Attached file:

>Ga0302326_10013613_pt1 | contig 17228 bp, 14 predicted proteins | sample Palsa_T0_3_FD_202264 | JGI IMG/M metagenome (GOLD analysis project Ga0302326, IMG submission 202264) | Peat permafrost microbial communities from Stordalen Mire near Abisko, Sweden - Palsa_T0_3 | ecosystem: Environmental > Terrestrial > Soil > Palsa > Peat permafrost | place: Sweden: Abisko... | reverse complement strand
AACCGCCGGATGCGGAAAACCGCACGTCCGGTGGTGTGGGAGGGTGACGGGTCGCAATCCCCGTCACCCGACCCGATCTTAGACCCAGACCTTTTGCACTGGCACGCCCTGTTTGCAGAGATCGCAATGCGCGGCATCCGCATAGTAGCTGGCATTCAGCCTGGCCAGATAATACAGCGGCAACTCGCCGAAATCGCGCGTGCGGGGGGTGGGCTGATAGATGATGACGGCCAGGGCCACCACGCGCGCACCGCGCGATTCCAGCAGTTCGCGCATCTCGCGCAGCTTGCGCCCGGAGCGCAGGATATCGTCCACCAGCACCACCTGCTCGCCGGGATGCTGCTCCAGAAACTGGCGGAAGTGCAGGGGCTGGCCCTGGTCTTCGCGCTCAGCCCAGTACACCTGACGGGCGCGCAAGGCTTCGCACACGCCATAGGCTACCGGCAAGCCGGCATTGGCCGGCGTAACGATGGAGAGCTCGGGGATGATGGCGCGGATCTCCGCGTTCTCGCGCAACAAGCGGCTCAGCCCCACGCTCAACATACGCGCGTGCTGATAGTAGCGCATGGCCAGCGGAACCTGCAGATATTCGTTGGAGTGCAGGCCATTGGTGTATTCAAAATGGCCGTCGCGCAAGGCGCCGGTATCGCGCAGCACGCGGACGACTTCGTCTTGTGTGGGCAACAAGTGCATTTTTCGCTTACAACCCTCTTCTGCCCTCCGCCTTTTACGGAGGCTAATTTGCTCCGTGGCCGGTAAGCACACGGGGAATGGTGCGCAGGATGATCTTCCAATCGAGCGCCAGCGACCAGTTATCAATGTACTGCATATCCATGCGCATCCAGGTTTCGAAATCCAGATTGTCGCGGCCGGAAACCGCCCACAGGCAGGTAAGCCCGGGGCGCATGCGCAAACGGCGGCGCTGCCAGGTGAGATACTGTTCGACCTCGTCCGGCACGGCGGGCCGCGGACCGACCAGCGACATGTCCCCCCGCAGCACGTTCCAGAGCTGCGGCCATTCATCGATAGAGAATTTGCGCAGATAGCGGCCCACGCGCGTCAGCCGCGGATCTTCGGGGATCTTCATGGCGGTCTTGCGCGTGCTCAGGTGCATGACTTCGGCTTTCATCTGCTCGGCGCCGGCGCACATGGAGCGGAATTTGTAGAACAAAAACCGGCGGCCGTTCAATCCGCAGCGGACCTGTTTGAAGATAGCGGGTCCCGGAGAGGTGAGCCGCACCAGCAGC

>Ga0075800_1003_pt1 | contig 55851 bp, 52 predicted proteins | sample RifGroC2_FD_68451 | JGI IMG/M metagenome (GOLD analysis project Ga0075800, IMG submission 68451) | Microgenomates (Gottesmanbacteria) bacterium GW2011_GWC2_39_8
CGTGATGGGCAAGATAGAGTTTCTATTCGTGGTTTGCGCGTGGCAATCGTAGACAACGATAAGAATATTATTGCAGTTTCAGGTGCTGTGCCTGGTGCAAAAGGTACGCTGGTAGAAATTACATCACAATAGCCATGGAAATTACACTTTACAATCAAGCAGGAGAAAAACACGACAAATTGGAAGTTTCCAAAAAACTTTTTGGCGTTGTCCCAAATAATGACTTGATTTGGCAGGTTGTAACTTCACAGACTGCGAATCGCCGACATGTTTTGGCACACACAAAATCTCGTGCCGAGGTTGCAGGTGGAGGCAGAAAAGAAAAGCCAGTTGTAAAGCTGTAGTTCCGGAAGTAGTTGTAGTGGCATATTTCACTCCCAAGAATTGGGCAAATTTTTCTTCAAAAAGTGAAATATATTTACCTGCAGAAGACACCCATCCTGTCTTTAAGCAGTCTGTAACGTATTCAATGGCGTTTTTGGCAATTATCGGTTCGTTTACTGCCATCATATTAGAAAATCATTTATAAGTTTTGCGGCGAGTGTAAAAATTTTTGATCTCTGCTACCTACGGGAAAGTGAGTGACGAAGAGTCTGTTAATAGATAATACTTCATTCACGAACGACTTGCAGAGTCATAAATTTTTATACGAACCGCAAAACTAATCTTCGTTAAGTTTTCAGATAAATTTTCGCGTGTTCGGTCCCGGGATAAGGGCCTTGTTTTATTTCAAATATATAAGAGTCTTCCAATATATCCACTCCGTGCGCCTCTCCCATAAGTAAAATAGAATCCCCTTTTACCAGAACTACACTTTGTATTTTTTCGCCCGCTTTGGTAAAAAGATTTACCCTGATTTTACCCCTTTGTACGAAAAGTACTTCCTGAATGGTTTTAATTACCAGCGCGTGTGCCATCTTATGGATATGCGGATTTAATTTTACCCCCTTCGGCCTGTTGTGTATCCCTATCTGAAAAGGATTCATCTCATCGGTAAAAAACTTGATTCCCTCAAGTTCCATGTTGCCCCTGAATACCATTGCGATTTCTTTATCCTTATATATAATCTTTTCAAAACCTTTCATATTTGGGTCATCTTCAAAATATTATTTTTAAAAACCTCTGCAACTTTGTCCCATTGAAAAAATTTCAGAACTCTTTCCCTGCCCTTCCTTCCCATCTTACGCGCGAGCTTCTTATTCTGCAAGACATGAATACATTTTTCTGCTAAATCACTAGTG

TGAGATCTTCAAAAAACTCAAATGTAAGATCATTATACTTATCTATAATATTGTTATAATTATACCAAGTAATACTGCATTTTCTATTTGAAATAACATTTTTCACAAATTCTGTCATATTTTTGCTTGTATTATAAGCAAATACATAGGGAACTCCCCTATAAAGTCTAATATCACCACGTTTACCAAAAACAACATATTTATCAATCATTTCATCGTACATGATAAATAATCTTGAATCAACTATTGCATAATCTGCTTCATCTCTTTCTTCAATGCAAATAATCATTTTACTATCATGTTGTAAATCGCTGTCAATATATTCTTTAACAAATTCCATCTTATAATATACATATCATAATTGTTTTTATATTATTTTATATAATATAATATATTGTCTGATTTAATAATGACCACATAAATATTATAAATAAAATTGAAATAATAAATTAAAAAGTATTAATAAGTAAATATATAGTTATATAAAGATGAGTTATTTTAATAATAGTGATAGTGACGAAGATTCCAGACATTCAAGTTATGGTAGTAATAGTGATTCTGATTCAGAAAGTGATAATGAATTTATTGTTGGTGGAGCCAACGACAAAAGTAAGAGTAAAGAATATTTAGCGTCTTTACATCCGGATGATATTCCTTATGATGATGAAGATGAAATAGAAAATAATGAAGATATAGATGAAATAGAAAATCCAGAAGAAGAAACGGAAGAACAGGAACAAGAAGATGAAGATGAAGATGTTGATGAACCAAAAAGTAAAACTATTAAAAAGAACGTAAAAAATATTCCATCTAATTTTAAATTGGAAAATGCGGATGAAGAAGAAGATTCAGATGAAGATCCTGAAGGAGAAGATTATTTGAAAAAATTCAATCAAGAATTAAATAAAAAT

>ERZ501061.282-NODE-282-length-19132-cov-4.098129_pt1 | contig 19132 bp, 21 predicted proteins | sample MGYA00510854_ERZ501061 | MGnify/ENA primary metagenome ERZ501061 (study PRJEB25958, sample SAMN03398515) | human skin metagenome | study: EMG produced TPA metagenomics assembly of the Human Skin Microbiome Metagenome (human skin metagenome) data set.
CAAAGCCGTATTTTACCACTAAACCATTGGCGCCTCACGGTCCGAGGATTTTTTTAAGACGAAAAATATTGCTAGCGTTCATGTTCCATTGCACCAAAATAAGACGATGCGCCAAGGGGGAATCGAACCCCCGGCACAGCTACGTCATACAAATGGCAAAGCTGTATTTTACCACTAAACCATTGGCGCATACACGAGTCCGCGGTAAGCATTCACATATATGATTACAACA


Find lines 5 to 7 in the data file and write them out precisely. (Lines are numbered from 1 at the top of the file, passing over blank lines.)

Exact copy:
TGAGATCTTCAAAAAACTCAAATGTAAGATCATTATACTTATCTATAATATTGTTATAATTATACCAAGTAATACTGCATTTTCTATTTGAAATAACATTTTTCACAAATTCTGTCATATTTTTGCTTGTATTATAAGCAAATACATAGGGAACTCCCCTATAAAGTCTAATATCACCACGTTTACCAAAAACAACATATTTATCAATCATTTCATCGTACATGATAAATAATCTTGAATCAACTATTGCATAATCTGCTTCATCTCTTTCTTCAATGCAAATAATCATTTTACTATCATGTTGTAAATCGCTGTCAATATATTCTTTAACAAATTCCATCTTATAATATACATATCATAATTGTTTTTATATTATTTTATATAATATAATATATTGTCTGATTTAATAATGACCACATAAATATTATAAATAAAATTGAAATAATAAATTAAAAAGTATTAATAAGTAAATATATAGTTATATAAAGATGAGTTATTTTAATAATAGTGATAGTGACGAAGATTCCAGACATTCAAGTTATGGTAGTAATAGTGATTCTGATTCAGAAAGTGATAATGAATTTATTGTTGGTGGAGCCAACGACAAAAGTAAGAGTAAAGAATATTTAGCGTCTTTACATCCGGATGATATTCCTTATGATGATGAAGATGAAATAGAAAATAATGAAGATATAGATGAAATAGAAAATCCAGAAGAAGAAACGGAAGAACAGGAACAAGAAGATGAAGATGAAGATGTTGATGAACCAAAAAGTAAAACTATTAAAAAGAACGTAAAAAATATTCCATCTAATTTTAAATTGGAAAATGCGGATGAAGAAGAAGATTCAGATGAAGATCCTGAAGGAGAAGATTATTTGAAAAAATTCAATCAAGAATTAAATAAAAAT

>ERZ501061.282-NODE-282-length-19132-cov-4.098129_pt1 | contig 19132 bp, 21 predicted proteins | sample MGYA00510854_ERZ501061 | MGnify/ENA primary metagenome ERZ501061 (study PRJEB25958, sample SAMN03398515) | human skin metagenome | study: EMG produced TPA metagenomics assembly of the Human Skin Microbiome Metagenome (human skin metagenome) data set.
CAAAGCCGTATTTTACCACTAAACCATTGGCGCCTCACGGTCCGAGGATTTTTTTAAGACGAAAAATATTGCTAGCGTTCATGTTCCATTGCACCAAAATAAGACGATGCGCCAAGGGGGAATCGAACCCCCGGCACAGCTACGTCATACAAATGGCAAAGCTGTATTTTACCACTAAACCATTGGCGCATACACGAGTCCGCGGTAAGCATTCACATATATGATTACAACA